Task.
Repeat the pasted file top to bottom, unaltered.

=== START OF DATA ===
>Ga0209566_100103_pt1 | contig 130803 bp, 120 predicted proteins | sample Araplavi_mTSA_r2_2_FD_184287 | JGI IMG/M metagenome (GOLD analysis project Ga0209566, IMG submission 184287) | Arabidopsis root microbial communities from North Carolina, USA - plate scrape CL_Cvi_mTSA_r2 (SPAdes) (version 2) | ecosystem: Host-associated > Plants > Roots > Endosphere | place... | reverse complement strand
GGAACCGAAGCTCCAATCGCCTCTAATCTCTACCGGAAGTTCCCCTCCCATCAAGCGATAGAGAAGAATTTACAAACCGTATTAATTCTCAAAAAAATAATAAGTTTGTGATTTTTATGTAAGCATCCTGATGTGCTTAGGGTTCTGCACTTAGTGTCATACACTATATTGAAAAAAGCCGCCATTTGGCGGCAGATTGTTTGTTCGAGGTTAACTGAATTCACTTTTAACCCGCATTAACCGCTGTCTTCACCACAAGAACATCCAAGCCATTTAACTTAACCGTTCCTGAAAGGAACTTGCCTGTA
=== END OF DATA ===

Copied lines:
>Ga0209566_100103_pt1 | contig 130803 bp, 120 predicted proteins | sample Araplavi_mTSA_r2_2_FD_184287 | JGI IMG/M metagenome (GOLD analysis project Ga0209566, IMG submission 184287) | Arabidopsis root microbial communities from North Carolina, USA - plate scrape CL_Cvi_mTSA_r2 (SPAdes) (version 2) | ecosystem: Host-associated > Plants > Roots > Endosphere | place... | reverse complement strand
GGAACCGAAGCTCCAATCGCCTCTAATCTCTACCGGAAGTTCCCCTCCCATCAAGCGATAGAGAAGAATTTACAAACCGTATTAATTCTCAAAAAAATAATAAGTTTGTGATTTTTATGTAAGCATCCTGATGTGCTTAGGGTTCTGCACTTAGTGTCATACACTATATTGAAAAAAGCCGCCATTTGGCGGCAGATTGTTTGTTCGAGGTTAACTGAATTCACTTTTAACCCGCATTAACCGCTGTCTTCACCACAAGAACATCCAAGCCATTTAACTTAACCGTTCCTGAAAGGAACTTGCCTGTA